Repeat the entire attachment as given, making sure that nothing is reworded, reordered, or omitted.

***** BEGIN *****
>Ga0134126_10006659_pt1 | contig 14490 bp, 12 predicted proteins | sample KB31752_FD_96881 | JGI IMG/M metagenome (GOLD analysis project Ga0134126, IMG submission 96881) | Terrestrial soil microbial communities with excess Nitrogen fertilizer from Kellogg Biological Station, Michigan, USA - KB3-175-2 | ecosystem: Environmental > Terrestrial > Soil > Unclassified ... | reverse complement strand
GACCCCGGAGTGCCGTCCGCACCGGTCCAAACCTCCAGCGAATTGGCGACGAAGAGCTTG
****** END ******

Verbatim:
>Ga0134126_10006659_pt1 | contig 14490 bp, 12 predicted proteins | sample KB31752_FD_96881 | JGI IMG/M metagenome (GOLD analysis project Ga0134126, IMG submission 96881) | Terrestrial soil microbial communities with excess Nitrogen fertilizer from Kellogg Biological Station, Michigan, USA - KB3-175-2 | ecosystem: Environmental > Terrestrial > Soil > Unclassified ... | reverse complement strand
GACCCCGGAGTGCCGTCCGCACCGGTCCAAACCTCCAGCGAATTGGCGACGAAGAGCTTG